Today was a very long day. My sim partner and I had been in the training centre since 7am and didn't get back til going on 3.30pm. When you add to this we'd been scheduled in for the final UK Orientation sim the following day, most of the evening was spent reading over the syllabus, familiarising myself with the procedures for the appropriate airport and planning everything accordingly. Safe to say I was shattered by the time my head hit the hay. Thankfully the schedulers had given us a PM start the next day meaning I could enjoy a bit of lie-in. We're not always so lucky though!
* The Bristol to Bristol IFR routing for this sim as depicted on SkyVector.com *
This simulator lesson marks the conclusion of the U.K. Orientation phase of the Instrument Rating and brings the components of the past three sims together into one. Like the previous sims this one is also roughly two hours in duration and aims to assess our ability in all phases of flight from what we call SUTTO (Start Up, Taxi, Takeoff) to shutdown at the other end and, of course, everything in between. By this point of the UK Orientation we're now expected to conduct a more thorough pre-flight setup of the NavAids, Garmin etc compared to back in New Zealand and for a two hour session at least 30 minutes of that is simply setting up the aircraft for the flight. It's actually pretty crazy how long it takes to get through everything and failure to properly think through the configuration you require could cause complications in-flight. With this in mind, what a better way to test our thought process than provide us a bit of a more complicated departure than we're used to.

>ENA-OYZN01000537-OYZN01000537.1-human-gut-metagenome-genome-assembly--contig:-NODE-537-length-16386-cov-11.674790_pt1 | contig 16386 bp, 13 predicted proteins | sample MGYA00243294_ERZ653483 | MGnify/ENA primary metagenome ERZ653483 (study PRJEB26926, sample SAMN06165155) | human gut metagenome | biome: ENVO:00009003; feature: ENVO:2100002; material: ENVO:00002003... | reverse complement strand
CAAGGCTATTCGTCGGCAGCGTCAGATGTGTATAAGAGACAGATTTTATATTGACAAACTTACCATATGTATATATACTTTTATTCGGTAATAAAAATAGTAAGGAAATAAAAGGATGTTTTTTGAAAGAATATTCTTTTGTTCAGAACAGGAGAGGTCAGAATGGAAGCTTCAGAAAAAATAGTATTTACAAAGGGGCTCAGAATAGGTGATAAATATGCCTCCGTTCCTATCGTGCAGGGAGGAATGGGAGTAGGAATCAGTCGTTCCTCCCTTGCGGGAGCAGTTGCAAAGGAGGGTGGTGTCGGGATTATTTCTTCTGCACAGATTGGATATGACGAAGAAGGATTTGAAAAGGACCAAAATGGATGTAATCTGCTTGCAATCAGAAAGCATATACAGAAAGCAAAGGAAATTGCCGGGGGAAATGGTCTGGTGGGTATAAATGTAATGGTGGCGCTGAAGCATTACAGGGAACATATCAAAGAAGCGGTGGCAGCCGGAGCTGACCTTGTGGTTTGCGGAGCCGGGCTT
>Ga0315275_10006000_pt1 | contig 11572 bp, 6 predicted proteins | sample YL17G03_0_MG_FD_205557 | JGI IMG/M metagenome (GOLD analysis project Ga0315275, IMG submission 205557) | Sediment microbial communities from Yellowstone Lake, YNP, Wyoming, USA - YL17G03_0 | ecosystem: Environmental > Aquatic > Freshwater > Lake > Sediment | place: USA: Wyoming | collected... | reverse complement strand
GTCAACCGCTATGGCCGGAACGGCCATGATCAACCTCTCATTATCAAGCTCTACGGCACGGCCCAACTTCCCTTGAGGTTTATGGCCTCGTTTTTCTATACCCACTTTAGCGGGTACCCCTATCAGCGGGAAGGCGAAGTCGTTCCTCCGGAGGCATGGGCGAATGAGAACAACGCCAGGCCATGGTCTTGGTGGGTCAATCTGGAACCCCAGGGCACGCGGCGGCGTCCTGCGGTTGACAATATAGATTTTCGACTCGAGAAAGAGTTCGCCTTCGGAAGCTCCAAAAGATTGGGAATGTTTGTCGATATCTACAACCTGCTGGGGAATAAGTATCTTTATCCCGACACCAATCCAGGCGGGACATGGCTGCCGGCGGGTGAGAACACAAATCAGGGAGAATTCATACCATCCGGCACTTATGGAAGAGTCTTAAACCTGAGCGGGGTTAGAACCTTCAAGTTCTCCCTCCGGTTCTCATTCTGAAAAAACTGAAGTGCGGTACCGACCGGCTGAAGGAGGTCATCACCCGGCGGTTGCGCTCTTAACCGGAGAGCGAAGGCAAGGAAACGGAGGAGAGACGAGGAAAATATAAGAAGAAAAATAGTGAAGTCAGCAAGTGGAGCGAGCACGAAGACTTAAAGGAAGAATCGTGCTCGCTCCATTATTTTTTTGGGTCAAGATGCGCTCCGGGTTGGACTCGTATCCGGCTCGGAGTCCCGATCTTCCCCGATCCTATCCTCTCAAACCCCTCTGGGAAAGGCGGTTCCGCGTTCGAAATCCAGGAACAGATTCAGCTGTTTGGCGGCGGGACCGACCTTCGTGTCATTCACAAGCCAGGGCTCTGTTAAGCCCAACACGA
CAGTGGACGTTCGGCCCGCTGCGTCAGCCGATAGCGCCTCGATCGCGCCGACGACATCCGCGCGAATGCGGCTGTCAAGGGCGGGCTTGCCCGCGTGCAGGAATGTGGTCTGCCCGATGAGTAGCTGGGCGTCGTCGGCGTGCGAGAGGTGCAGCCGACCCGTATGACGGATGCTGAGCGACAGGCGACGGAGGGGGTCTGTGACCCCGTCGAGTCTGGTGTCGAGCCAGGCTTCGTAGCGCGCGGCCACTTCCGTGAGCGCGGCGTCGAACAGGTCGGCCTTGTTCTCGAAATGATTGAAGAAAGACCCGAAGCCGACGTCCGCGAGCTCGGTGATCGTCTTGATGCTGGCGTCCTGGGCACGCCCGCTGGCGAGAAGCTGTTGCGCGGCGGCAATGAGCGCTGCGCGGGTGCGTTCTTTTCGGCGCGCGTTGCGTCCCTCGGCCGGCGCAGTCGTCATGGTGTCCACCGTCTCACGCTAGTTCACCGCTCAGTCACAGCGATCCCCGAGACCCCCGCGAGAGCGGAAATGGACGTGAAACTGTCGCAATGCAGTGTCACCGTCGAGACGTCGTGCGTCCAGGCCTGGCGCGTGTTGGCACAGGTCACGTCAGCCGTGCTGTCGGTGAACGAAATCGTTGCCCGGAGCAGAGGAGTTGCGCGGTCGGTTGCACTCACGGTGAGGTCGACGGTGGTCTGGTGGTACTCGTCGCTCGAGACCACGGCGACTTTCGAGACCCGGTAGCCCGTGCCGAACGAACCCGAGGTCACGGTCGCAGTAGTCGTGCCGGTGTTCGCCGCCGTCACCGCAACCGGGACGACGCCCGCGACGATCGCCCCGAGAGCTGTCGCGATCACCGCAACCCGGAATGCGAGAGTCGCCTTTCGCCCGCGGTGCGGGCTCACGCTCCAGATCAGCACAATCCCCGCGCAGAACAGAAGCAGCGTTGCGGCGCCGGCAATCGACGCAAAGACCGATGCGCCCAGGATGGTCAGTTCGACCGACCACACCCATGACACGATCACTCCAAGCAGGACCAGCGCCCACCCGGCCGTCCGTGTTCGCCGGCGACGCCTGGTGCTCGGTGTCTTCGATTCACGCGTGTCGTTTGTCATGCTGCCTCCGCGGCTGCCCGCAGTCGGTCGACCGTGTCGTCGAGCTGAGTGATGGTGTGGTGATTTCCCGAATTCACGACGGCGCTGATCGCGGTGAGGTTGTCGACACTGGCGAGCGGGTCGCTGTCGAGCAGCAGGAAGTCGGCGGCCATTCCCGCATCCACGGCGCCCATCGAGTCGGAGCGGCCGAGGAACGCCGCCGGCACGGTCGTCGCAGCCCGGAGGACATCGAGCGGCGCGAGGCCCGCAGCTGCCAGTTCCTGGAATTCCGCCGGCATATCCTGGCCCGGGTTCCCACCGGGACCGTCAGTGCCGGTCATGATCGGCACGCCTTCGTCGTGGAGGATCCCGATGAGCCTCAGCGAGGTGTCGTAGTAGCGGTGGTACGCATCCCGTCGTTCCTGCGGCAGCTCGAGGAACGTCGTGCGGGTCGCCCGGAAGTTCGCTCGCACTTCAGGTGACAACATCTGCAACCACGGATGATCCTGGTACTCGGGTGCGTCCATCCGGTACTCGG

This flight saw me depart IFR from Bristol, track north via the "BADIM1X" departure to then join an airway (essentially a motorway in the sky in non-pilot lingo) to track east. After 20 miles or so in the airway I then exit to return back to Bristol for an ILS approach. The complication here was a) the departure in itself as it made use of two navigation aids when to date i've only ever flown a departure using one; and b) the fact this was my first time actually joining an airway which is considered "Class A" in terms of airspace, to which is referenced by traditional NavAid's and not GPS, and requires frequent position updates with ATC. Taking both of these points into consideration it requires a bit of thought to actually figure out how on earth I was going to set up the aircraft to get into the airway in the first place and what I would do at each point in flight. I eventually came up with what I thought was the best approach but like most things I've learnt to to-date, there's always a better way to do things! My instructor walked us through his own approach to this in the debriefing which was helpful.
I've become quite used to curveballs in lessons now and this one was no different. On final approach the runway couldn't be seen which meant I initiated a go-around when the instructor then failed an engine. Having secured the engine, made a "Pan Pan" call to the tower and requested vectors for another ILS approach I was then told the ILS had all of a sudden become unserviceable. Oh Great.. how convenient. I then needed to complete the much-loved NDB approach instead *sarcasm*. NDB's are pure terrible and the only way I can describe them to you is like trying to walk North using a handheld compass although the needle continuously wanders. Yep.. that's the characteristic of an NDB for you. Grim.